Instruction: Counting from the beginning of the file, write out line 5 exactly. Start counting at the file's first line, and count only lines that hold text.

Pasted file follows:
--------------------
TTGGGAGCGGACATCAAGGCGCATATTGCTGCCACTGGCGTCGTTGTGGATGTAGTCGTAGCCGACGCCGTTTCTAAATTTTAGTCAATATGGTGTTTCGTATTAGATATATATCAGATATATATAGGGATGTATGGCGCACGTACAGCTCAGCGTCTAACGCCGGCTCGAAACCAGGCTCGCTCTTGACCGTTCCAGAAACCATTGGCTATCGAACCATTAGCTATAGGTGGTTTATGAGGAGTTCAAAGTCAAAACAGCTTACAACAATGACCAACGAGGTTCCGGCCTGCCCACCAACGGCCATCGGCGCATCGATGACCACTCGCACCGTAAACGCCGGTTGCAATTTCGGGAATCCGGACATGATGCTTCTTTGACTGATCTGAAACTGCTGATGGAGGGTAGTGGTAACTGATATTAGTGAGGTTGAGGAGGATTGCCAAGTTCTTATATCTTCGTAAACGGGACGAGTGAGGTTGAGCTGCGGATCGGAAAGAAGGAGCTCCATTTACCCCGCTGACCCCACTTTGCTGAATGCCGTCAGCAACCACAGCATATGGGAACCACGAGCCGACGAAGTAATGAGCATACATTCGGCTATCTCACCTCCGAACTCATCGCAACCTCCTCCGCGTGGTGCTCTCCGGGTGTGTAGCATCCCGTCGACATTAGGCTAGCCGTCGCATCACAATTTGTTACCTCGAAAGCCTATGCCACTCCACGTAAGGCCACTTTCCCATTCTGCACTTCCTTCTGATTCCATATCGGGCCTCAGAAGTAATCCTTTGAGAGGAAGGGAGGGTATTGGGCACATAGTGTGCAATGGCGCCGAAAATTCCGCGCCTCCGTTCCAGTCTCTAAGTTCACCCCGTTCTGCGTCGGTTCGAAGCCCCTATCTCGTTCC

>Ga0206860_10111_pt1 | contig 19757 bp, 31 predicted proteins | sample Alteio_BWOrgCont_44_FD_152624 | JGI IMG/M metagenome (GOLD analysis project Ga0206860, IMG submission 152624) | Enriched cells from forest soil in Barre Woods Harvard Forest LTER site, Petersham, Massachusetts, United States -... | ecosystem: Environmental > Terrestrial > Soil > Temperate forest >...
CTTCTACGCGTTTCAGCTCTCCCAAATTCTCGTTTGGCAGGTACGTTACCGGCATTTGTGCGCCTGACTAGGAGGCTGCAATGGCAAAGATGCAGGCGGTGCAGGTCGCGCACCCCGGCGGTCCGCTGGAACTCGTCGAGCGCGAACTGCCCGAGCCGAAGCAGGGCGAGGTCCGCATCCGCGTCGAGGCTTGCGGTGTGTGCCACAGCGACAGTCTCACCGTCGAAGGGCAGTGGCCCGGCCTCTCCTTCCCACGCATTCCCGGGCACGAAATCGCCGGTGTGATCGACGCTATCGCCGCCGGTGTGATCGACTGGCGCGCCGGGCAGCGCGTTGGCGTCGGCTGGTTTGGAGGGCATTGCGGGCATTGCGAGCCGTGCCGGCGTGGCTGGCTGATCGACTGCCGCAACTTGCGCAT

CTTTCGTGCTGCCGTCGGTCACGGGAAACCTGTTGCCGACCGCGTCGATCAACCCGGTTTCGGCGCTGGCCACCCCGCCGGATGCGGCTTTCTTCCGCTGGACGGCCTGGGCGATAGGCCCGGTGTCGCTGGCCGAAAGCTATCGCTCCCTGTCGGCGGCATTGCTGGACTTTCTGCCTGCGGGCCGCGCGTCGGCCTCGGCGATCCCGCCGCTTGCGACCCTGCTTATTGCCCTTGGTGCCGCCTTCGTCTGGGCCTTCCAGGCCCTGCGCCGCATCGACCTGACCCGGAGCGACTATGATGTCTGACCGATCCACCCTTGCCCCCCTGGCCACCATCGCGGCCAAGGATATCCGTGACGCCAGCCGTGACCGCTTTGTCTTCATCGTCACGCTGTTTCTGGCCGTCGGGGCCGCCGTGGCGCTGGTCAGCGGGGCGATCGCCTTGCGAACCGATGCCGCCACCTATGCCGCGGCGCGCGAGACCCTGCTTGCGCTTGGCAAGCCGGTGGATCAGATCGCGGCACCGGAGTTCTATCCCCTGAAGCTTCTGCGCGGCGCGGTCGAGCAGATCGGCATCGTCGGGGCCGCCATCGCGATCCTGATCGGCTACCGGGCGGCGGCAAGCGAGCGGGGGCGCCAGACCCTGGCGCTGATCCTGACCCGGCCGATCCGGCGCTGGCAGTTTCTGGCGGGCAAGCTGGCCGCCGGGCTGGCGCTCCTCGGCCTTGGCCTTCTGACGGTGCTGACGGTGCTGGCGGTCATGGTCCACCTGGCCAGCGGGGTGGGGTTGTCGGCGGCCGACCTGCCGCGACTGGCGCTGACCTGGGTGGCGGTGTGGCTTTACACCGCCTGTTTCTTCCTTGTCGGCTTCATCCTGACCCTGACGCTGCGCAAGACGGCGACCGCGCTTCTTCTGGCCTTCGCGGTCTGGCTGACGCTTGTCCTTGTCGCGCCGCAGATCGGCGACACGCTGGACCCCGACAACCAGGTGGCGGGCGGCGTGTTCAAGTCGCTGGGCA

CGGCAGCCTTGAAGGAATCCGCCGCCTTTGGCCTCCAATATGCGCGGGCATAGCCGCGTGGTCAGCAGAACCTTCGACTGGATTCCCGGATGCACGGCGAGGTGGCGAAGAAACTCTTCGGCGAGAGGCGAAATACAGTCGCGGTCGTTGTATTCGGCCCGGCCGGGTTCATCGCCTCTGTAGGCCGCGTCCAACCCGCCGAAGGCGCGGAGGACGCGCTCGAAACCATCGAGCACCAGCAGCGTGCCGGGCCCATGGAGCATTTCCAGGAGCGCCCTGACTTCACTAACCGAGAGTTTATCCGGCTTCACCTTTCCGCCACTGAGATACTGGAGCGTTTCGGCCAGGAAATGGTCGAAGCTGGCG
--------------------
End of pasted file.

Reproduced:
CGGCAGCCTTGAAGGAATCCGCCGCCTTTGGCCTCCAATATGCGCGGGCATAGCCGCGTGGTCAGCAGAACCTTCGACTGGATTCCCGGATGCACGGCGAGGTGGCGAAGAAACTCTTCGGCGAGAGGCGAAATACAGTCGCGGTCGTTGTATTCGGCCCGGCCGGGTTCATCGCCTCTGTAGGCCGCGTCCAACCCGCCGAAGGCGCGGAGGACGCGCTCGAAACCATCGAGCACCAGCAGCGTGCCGGGCCCATGGAGCATTTCCAGGAGCGCCCTGACTTCACTAACCGAGAGTTTATCCGGCTTCACCTTTCCGCCACTGAGATACTGGAGCGTTTCGGCCAGGAAATGGTCGAAGCTGGCG